Judaism understands mercy in two related ways: Mercy is a quality of character which exists within us yet which needs to be encouraged; mercy is also a way of behaving toward others, especially when we don't feel particularly merciful.

Both types of mercy imitate God who wants us to be merciful because God is merciful. Yet, even God, as it were, struggles with balancing divine mercy and God's strict sense of justice. According to my Jewish tradition, both must be balanced within God and within the world for the world to function, but "erring" on the side of mercy is our ideal.

Here is my story about my middle daughter, my masterpiece of mercy.

The woman walks up to me after morning services, her face uplifted and bright. "I wanted to let you know about some great news I got from my son," she grins. Those few moments after morning worship before I go back to my office are usually when members of the congregation tell me their worst news about sadness, illness, death. Her promise to tell me about something happy intrigues and relieves me.

"He has been writing since he was 16," she begins. "After more than 20 years of writing professionally, he sold a screenplay for a new movie. My husband and I will be visiting him on the set next week. This is true naches." 

   Yes, I think, this is true "naches" - the Yiddish word for the beaming pride we feel at our children's accomplishments, as if they were our own. I am genuinely excited for her and her family.

Yet, as I tell her this, Old Man Killjoy rolls out a familiar drum beat inside my head: "No reason why this couldn't have been you, if only you had chosen writing over being a rabbi. Still working on getting your masterpiece published?"

In one self-referential second, my happiness for her transforms into a tired whine about the writing career I cannot fully make time for, and the famous writer I know I will never be.

Being a rabbi, not a full-time writer, is where God and I have agreed, after some rough debate, that I am most needed and most capable. Because I love to write, I have chosen to try being a writer-rabbi.

I work hard at filling the cracks of lives and loves -- my own and those of the people I lead -- with words and sentences, some of which are mine, many of which belong to others. I want those words to stick, to give shape, texture and meaning to the chaos that being alive often entails. I tell Jewish tales to kids; I listen to my congregants' accounts of their pain, their joy, and their journeys; I teach the sacred stories of the Bible and the ancient sages who interpreted it; I write and attempt to contribute my voice to the ceaseless conversation of the Jewish people and our faith.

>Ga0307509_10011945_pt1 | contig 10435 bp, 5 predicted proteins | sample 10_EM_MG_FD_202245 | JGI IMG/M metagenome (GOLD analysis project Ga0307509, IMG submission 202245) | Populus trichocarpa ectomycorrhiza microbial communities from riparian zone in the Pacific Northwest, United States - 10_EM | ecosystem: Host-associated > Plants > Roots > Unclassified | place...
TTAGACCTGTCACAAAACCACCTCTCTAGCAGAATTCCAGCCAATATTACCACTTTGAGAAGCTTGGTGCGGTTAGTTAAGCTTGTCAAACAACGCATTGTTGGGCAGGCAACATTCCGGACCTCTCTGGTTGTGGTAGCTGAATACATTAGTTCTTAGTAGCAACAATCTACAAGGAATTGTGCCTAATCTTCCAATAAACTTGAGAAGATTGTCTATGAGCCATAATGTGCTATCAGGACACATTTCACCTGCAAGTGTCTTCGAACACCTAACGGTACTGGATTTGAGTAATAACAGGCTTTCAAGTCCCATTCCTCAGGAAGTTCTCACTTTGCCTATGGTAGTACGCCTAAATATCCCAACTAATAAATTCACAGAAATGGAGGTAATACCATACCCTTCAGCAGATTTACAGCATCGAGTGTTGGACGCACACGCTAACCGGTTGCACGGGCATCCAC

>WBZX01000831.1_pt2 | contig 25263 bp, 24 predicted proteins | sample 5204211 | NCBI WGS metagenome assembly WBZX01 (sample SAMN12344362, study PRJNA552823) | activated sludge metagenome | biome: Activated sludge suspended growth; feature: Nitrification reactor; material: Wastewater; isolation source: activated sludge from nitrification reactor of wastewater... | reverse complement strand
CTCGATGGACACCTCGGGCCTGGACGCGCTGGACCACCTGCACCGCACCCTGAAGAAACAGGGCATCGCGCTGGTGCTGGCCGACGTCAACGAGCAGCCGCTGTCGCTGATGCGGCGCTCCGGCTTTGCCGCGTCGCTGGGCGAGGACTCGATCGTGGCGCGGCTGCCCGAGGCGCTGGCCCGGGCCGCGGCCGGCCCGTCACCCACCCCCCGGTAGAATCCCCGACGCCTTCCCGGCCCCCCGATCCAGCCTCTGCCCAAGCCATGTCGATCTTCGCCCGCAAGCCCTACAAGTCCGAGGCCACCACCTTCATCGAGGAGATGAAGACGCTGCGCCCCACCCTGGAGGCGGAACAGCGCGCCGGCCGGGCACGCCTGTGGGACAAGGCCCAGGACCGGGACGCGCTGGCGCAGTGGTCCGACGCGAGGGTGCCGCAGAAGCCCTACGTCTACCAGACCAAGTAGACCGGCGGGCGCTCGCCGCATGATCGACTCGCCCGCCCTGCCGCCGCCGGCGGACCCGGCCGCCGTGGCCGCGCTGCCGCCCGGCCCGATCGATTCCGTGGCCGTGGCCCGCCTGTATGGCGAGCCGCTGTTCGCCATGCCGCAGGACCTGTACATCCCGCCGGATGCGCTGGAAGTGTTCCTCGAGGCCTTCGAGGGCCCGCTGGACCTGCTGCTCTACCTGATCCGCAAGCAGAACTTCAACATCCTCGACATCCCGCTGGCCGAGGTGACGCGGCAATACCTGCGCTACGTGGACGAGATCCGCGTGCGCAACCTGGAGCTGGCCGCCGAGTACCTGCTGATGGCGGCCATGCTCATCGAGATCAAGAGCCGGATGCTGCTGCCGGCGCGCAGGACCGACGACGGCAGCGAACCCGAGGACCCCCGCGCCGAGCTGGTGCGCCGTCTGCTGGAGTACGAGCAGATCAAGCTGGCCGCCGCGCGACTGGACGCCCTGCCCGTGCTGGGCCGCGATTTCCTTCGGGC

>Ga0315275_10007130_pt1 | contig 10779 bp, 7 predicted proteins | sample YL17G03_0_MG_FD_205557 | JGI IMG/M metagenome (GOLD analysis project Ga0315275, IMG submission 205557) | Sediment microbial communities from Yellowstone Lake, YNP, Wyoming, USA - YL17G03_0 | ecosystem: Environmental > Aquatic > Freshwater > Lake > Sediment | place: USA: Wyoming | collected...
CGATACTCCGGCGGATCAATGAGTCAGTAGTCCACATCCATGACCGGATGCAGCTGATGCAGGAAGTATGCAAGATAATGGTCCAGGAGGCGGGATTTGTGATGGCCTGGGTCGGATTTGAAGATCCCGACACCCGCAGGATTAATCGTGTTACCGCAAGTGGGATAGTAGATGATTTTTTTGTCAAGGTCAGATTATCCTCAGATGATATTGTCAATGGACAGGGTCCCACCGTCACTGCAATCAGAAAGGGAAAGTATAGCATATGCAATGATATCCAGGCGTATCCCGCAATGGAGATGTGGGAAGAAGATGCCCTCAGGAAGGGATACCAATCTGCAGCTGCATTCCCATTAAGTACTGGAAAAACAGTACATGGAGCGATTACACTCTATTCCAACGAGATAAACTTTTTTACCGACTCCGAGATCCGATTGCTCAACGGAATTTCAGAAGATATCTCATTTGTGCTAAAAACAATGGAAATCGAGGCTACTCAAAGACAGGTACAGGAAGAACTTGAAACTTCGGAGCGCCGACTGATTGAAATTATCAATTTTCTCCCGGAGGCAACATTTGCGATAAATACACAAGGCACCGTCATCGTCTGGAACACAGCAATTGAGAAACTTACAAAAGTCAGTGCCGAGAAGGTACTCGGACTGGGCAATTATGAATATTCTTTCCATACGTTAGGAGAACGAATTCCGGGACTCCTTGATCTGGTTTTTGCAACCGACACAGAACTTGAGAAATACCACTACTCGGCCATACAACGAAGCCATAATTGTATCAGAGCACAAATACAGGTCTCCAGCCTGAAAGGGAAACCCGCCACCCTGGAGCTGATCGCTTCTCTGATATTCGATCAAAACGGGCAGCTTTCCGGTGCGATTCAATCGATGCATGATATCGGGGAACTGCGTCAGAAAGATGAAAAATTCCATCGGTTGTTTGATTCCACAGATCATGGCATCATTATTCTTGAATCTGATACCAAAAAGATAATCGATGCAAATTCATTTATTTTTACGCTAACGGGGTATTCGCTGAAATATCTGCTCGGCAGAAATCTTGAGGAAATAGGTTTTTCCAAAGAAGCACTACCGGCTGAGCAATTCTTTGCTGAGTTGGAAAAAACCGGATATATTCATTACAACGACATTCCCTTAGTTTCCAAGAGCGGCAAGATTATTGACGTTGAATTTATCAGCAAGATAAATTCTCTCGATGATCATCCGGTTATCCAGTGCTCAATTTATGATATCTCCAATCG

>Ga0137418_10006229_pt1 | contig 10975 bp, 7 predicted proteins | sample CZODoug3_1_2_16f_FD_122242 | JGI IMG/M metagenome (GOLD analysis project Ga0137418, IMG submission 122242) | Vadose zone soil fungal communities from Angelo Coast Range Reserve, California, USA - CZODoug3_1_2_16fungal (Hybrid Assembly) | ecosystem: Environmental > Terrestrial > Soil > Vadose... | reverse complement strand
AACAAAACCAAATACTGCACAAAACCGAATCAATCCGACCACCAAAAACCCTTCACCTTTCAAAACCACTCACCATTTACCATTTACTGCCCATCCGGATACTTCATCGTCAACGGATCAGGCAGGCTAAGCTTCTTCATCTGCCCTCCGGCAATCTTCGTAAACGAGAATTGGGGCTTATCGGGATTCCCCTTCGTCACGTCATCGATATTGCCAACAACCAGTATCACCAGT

Shouldn't this be enough? Later, in my office, I brood over how, at times, it doesn't feel like this is enough. As word-hungry as I am, I am equally hungry for my own words to see the light of day.

At that moment, I remember a story that my wife had proudly told me the day before. The previous weekend, as she drove with our daughter along a Philadelphia street, a disheveled, homeless man approached our van, carrying a worn cardboard sign that told his devastating story.

"Mom, aren't we going to stop to give him something?" my daughter queried my wife urgently.

"No, honey, I don't think we will," my city-weary wife answered.

"Why not, mom?  You have to," my daughter demanded.

"Well, honey, there is no way to know if he is telling the truth and there are so many people on the streets asking for money. Our family helps the poor in many other ways," my wife reasoned with her.

My daughter was unimpressed by her logic. She made her mother stop the van, rolled down the window, handed the man the one dollar she had and gently bade him good luck.

As he walked off, she explained to my wife that one of the most important things I had taught her was that we should give people asking for money the benefit of the doubt. If the man was telling the truth, then we fulfilled the religious obligation of tzedakah, giving to the poor. If he was lying, the sin is his, not ours.

Further, my wife and I never had to stand on a street corner to feed her and her siblings. She was painfully conscious of our privilege and of the ways in which the poor and their often decrepit appearances frighten people, who marginalize them as the other. She wanted to help the man by giving him money; but, more importantly, she wanted to show him dignity and kindness.  

I sit thinking of my naches that this is the wonderful, open book of compassion and justice my daughter is becoming. She is writing her own story, yet I realize that she is also this growing masterpiece of mercy of which I am one author; a great work of art begun by me that will outlast me, and into which my signature is tightly woven.

(Rabbi Ornstein is rabbi at Congregation Ohav Shalom in Albany. He blogs at http://blogs.timesofisrael.com/author/dan-ornstein and writes at at http://wamc.org/term/dan-ornstein#stream/0.)